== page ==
Why Crickets Are Great for the Gut Microbiome


Maybe you’ve already heard that there’s a new kid (err, insect) on the block when it comes to awesome protein sources: crickets! Along with being an incredibly sustainable food source, crickets have twice as much protein per gram as chicken, are rich in vitamin B12 and iron, and are surprisingly versatile in the kitchen. Cricket protein is made from milling whole crickets, resulting in a nutrient-rich, high-protein grain powder that can be used in baking and other forms of cooking (cricket protein is being used in protein bars, crackers, cookies, as an addition to baking flours, mixed in salad dressings and smoothies, and even added to salt!).  Along with containing more protein than beef, cricket protein is extremely sustainable: crickets require only a fraction of the resources used by traditional livestock farming—one-sixth of the feed and one-tenth of the water. It’s no wonder these mighty insects are making waves in the food world. (And besides, a whopping 2 billion people in 130 different countries regularly consume insects as part of their diet; us Westerners are just late to the game.)

In case those aren’t enough reasons to take the edible-insect plunge, here’s one more: crickets are great for supporting the gut microbiome! (If you’re not sure yet why that’s such a big deal, check out What Is the Gut Microbiome? And Why Should We Care About It?)

Cricket Fiber: Chitin

So, what makes crickets so special? Insect exoskeletons contain a unique type of fiber called chitin, which has a chemical structure similar to that of cellulose in plants, and which acts as a prebiotic for beneficial bacteria in our gut. (Chitin is also found in fish scales, the shells of crustaceans, and mushrooms—and yes, it’s one of the reasons why mushrooms are also so great for our gut critters! See Elevating Mushrooms to Food Group Status) Due to the differences in anatomy among different insects, the chitin content can vary significantly depending on the insect in question… and crickets happen to be an outstanding source!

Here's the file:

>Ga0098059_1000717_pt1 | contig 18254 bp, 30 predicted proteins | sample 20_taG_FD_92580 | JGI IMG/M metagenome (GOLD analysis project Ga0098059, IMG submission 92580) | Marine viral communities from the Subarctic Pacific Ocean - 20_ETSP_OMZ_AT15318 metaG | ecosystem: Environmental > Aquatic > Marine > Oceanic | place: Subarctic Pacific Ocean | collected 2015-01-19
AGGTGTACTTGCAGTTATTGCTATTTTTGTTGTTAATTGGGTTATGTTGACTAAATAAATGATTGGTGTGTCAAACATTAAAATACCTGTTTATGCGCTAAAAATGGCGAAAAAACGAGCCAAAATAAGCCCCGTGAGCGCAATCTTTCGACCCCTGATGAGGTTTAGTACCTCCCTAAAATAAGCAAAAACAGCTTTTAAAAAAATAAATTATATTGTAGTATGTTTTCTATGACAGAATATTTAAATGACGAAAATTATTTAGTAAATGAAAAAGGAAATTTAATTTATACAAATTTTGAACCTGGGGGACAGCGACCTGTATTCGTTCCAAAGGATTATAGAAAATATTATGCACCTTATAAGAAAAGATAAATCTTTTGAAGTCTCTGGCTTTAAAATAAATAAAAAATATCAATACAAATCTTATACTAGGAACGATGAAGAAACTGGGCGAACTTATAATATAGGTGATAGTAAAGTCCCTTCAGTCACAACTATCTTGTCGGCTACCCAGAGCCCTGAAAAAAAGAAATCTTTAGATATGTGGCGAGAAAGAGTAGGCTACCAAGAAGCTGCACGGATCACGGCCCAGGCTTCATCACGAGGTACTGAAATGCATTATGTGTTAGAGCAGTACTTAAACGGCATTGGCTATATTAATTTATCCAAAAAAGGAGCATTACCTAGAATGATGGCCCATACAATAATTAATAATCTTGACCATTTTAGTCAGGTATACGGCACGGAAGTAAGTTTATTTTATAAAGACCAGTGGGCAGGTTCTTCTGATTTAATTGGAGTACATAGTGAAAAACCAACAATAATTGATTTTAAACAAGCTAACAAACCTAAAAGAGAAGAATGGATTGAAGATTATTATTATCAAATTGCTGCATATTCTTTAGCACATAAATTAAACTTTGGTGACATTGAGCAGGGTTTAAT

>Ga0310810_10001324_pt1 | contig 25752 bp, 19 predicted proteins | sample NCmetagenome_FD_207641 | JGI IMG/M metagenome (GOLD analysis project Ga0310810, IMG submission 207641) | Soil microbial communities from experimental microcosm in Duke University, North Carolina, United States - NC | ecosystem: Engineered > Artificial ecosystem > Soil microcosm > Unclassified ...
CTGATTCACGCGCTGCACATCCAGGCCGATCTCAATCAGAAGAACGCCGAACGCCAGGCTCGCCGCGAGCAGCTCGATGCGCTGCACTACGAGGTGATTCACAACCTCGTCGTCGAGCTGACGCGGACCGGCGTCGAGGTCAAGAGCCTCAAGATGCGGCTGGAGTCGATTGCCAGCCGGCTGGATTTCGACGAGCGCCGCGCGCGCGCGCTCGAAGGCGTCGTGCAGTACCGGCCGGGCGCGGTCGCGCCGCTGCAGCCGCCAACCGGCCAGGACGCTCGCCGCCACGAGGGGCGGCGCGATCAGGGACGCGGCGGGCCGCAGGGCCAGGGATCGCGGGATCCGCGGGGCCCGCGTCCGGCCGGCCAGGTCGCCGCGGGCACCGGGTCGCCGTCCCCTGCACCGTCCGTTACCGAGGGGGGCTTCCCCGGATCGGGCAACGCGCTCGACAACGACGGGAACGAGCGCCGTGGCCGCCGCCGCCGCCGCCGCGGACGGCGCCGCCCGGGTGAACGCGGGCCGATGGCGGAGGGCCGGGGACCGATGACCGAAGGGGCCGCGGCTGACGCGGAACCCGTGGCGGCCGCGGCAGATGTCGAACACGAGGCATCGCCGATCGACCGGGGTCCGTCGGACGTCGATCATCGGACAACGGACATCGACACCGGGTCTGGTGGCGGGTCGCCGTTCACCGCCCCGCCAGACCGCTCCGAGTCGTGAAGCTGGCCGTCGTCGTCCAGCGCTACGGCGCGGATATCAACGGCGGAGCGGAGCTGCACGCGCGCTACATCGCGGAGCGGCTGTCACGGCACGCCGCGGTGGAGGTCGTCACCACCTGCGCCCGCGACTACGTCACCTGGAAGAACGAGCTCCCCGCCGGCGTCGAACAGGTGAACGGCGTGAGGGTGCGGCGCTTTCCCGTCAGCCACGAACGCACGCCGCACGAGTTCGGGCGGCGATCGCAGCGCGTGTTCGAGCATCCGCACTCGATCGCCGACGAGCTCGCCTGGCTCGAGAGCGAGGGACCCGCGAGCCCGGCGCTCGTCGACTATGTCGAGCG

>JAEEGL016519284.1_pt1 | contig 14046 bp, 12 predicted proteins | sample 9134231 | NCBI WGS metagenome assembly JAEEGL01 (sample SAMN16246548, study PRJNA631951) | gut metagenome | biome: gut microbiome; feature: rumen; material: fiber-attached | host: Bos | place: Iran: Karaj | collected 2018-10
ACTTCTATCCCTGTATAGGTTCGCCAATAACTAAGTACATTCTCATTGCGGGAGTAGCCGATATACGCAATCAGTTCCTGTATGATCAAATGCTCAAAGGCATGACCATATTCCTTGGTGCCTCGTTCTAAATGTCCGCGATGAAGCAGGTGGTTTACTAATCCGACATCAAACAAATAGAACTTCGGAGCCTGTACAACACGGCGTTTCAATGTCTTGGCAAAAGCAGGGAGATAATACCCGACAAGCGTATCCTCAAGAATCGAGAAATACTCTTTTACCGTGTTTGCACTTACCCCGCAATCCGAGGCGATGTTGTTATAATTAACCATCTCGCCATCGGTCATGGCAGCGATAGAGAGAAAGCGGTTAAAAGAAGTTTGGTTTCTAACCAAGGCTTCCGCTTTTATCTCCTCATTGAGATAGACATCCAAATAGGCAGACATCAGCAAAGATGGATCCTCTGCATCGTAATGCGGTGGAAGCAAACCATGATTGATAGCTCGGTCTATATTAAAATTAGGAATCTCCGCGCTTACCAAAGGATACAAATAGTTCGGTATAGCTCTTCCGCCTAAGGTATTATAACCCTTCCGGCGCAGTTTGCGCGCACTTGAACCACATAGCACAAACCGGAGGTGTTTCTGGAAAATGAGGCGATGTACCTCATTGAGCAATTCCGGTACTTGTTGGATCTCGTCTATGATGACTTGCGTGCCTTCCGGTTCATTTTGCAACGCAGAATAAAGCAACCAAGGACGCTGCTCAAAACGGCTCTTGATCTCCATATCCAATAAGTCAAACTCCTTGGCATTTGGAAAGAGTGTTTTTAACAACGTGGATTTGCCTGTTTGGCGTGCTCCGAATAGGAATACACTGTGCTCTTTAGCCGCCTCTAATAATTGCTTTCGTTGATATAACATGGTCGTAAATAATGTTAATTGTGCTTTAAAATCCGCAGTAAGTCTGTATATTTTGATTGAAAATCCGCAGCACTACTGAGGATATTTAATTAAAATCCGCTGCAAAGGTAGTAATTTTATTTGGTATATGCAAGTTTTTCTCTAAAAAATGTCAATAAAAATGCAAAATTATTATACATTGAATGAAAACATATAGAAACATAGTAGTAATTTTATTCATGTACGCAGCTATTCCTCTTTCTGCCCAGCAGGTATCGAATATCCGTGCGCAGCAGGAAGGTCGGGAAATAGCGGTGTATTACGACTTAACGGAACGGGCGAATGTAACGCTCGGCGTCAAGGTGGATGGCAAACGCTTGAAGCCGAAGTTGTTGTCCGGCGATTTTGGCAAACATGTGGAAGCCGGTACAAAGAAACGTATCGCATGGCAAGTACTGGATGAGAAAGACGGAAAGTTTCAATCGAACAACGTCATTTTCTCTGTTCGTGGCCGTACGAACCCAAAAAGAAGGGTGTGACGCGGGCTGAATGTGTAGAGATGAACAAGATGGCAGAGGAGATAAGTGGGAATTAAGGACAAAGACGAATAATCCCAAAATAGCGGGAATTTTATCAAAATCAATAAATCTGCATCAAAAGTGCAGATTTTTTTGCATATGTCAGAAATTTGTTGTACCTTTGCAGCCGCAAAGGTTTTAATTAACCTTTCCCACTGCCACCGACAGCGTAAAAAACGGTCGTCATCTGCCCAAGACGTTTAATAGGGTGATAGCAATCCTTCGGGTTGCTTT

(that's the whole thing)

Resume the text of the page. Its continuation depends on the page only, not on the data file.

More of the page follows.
A number of studies have looked at the effects of cricket flour and/or chitin consumption on the gut microbiota. In one double-blind crossover trial, 20 healthy adults were fed 25 g per day of whole cricket powder for two weeks (integrated into breakfast foods), along with cricket-free control foods for a different two-week period. The results? Compared to the control breakfast, cricket powder breakfasts supported the growth (a 5.7-fold increase in abundance!) of the important probiotic Bifidobacterium animalis, which has been shown to boost immunity, protect against pathogenic gut infections (including E. coli), improve glucose tolerance, decrease fasting insulin, reduce inflammation, reduce BMI from an obese baseline, and improve blood lipid profiles—among many other potential benefits that researchers are still exploring. Another study in humans found that supplementing with chitosan (a deacetylated derivative of chitin) for eight weeks had Bacteroides-boosting effects, along with increasing the numbers of butyrate-producing bacteria (butyrate is an incredibly important short-chain fatty acids used by our intestinal epithelial cells!).

In mice, chitin has been shown to bring positive shifts in the gut microbiota. One study found that in mice with metabolic syndrome induced by a processed high-fat diet, supplementation with chitin improved glucose control, suppressed mRNA expression of protein regulators related to obesity, inhibited the destruction of the gut barrier, and promoted the growth of a variety of beneficial gut microbes (including Bifidobacterium, Lactobacillus, Akkermansia, and Bacteroides) while also decreasing the abundance of microbes linked with inflammation (such as Desulfovibrio). Overall, the chitin was able to help restore the microbial community that had been harmed through diet! Another study using diabetic mice found similar Akkermansia increases from chitosan, as well as suppression of Helicobacter (the genus containing the H. pylori pathogen that’s linked to peptic ulcers and stomach cancer).